Wheaton Franciscan Healthcare Sponsors New Website Focusing on African-American Men's Health - Feb. 21, 2013 - Wheaton Franciscan Healthcare

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Published on February 21, 2013

Wheaton Franciscan Healthcare Sponsors New Website Focusing on African-American Men's Health

Wheaton Franciscan Healthcare, in partnership with VonCommunications, the City of Milwaukee Health Department and the American Cancer Society, launched a new website as a go-to resource for health and wellness information tailored for African-American men. Wheaton leaders helped launch the Brain, Brawn & Body website, www.brainbrawnbody.com, on Feb. 21 at the UW-Milwaukee Zilber School of Public Health, 1240 N. 10th St. in Milwaukee.

“We are excited to be a part of this new proactive initiative aimed at improving the overall health of African-American men in our communities,” said Theresa Jones, Vice President of Diversity and Inclusion Strategies with Wheaton Franciscan Healthcare. “We recognize African-American men play an important role in our family and community structure, and by helping our male population stay healthy and well, we are making our communities stronger, healthier and better.”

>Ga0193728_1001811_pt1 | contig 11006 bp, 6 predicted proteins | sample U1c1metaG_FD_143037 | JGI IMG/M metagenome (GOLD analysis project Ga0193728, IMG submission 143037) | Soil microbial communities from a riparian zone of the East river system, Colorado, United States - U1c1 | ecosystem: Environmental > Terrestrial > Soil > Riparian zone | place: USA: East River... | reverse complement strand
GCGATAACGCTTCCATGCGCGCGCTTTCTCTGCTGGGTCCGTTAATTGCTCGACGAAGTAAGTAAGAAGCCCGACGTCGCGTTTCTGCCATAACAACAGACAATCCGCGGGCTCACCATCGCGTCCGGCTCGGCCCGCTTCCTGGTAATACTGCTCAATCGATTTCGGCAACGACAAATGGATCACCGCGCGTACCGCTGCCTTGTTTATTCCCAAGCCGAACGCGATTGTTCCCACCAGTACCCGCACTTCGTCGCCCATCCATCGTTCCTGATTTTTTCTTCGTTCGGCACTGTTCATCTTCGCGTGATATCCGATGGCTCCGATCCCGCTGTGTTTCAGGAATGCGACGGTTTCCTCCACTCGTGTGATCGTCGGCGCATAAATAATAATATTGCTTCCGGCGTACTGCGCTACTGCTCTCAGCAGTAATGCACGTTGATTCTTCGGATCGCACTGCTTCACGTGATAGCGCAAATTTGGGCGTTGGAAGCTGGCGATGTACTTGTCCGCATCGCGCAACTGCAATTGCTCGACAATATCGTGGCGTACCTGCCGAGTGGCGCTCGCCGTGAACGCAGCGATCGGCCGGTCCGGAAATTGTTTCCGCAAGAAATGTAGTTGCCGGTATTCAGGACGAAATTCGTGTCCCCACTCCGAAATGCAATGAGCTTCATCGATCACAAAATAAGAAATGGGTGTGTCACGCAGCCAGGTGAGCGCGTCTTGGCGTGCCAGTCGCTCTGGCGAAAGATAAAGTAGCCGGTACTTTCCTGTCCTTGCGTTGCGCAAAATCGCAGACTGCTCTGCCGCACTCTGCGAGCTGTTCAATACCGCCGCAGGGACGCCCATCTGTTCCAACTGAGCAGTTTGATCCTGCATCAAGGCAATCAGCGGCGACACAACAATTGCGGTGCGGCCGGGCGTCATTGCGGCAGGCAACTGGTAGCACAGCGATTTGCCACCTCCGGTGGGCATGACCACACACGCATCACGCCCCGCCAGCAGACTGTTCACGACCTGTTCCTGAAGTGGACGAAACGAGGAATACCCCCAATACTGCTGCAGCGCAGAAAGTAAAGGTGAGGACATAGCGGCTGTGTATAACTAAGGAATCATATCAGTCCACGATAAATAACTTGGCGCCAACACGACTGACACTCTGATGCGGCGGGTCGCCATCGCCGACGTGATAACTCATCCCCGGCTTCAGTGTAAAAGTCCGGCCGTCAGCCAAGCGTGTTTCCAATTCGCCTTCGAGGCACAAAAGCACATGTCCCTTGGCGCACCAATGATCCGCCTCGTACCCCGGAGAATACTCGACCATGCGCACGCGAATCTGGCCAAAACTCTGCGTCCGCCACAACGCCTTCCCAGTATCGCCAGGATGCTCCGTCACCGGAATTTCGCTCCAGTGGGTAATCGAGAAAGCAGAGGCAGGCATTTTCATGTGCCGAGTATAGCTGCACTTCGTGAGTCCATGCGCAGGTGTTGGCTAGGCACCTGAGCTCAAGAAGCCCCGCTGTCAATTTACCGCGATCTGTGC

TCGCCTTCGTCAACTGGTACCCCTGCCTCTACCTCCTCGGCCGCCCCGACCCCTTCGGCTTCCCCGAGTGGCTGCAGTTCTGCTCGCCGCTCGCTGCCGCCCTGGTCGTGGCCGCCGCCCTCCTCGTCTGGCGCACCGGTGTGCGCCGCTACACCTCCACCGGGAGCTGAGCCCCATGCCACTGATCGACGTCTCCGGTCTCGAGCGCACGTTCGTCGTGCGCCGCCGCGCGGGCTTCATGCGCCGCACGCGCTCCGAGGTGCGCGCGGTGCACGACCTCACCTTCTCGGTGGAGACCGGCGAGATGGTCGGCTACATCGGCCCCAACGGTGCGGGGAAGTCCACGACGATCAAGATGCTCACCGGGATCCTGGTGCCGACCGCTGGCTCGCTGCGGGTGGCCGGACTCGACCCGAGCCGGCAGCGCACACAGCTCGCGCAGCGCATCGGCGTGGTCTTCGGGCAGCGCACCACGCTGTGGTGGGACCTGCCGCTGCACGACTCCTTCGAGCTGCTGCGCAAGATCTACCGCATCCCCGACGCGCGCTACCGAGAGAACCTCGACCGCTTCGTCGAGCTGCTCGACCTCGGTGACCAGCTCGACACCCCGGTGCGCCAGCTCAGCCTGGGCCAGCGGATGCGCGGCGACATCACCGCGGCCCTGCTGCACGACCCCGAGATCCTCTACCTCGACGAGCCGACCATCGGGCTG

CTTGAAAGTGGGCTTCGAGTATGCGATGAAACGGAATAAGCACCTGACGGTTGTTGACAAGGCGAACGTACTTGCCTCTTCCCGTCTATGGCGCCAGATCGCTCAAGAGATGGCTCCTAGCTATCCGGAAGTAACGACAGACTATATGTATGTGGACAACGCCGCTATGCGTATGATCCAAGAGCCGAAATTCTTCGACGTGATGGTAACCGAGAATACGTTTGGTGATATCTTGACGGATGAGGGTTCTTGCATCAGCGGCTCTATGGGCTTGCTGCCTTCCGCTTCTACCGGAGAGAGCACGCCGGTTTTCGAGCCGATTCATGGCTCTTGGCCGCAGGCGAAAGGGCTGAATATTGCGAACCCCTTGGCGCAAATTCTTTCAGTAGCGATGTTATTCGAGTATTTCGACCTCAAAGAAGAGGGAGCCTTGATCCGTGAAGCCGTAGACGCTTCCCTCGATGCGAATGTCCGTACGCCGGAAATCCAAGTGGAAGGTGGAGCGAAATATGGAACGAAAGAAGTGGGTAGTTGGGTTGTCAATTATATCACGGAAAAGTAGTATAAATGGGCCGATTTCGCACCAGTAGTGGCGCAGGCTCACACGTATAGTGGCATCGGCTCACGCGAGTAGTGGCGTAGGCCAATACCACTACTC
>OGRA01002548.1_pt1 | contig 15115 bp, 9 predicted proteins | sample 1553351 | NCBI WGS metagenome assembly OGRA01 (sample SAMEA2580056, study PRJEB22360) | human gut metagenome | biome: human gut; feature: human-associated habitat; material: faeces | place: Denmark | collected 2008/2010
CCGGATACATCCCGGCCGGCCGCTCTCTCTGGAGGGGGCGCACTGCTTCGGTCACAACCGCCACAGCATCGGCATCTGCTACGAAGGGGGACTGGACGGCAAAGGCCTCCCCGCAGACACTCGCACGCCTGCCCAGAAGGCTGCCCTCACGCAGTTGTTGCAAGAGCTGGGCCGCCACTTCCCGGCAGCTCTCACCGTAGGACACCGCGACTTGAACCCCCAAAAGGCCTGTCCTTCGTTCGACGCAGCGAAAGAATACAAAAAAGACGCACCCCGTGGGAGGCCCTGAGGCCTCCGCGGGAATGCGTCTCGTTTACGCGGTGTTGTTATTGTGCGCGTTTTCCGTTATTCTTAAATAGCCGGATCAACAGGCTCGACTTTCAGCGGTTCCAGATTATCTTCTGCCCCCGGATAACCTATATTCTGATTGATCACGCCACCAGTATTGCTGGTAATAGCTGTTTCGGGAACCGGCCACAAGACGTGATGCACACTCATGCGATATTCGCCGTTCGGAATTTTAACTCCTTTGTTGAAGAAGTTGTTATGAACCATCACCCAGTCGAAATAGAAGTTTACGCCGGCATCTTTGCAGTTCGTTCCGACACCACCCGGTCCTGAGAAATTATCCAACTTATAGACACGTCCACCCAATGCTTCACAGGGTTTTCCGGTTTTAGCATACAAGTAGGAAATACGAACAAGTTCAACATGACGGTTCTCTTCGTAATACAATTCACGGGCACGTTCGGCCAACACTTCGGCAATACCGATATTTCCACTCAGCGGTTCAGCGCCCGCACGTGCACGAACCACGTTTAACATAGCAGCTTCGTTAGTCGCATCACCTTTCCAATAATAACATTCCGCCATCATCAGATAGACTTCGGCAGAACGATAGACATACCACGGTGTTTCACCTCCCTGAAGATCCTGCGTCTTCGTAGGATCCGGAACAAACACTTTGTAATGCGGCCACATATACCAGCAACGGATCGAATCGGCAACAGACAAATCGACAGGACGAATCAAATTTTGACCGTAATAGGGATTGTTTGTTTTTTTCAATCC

The site, created by Eric Von and Faithe Colas of VonCommunications, was designed to empower African-American men in order to improve overall health outcomes, live healthier lives, and strengthen the health of their family and community.

Studies show disparities among African-American men’s health issues:

  • The life span of African-American men is 7.1 years shorter than other racial groups.
  • Black men experience disproportionately higher death rates in all the leading causes of death
  • 40% of African-American men die prematurely from cardiovascular disease as compared to 21% of White men
  • Black men are 5 times more likely to die of HIV/AIDS
  • Suicide is the third leading cause of death in 15-to 24-year-old black males

A 2010 Pew Research Center study showed 51& of Hispanics and 46% of blacks use their smart phones to access the Internet, compared to 33% of whites.

“Having a 24/7 accessible, web-based, resource is a great step to help bridge the gap for individuals seeking health information for themselves or their loved ones, and will ultimately help more men – and their families-- recognize health risks and take steps proactively to improve their overall health,” said Ms. Jones.

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